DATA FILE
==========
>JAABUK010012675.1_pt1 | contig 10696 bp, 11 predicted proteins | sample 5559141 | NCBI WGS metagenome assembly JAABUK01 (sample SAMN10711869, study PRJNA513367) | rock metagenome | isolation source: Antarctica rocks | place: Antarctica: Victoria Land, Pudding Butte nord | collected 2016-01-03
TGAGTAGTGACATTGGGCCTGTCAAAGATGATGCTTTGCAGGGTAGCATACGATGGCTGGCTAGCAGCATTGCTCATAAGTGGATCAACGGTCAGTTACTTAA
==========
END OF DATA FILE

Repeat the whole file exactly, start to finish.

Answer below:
>JAABUK010012675.1_pt1 | contig 10696 bp, 11 predicted proteins | sample 5559141 | NCBI WGS metagenome assembly JAABUK01 (sample SAMN10711869, study PRJNA513367) | rock metagenome | isolation source: Antarctica rocks | place: Antarctica: Victoria Land, Pudding Butte nord | collected 2016-01-03
TGAGTAGTGACATTGGGCCTGTCAAAGATGATGCTTTGCAGGGTAGCATACGATGGCTGGCTAGCAGCATTGCTCATAAGTGGATCAACGGTCAGTTACTTAA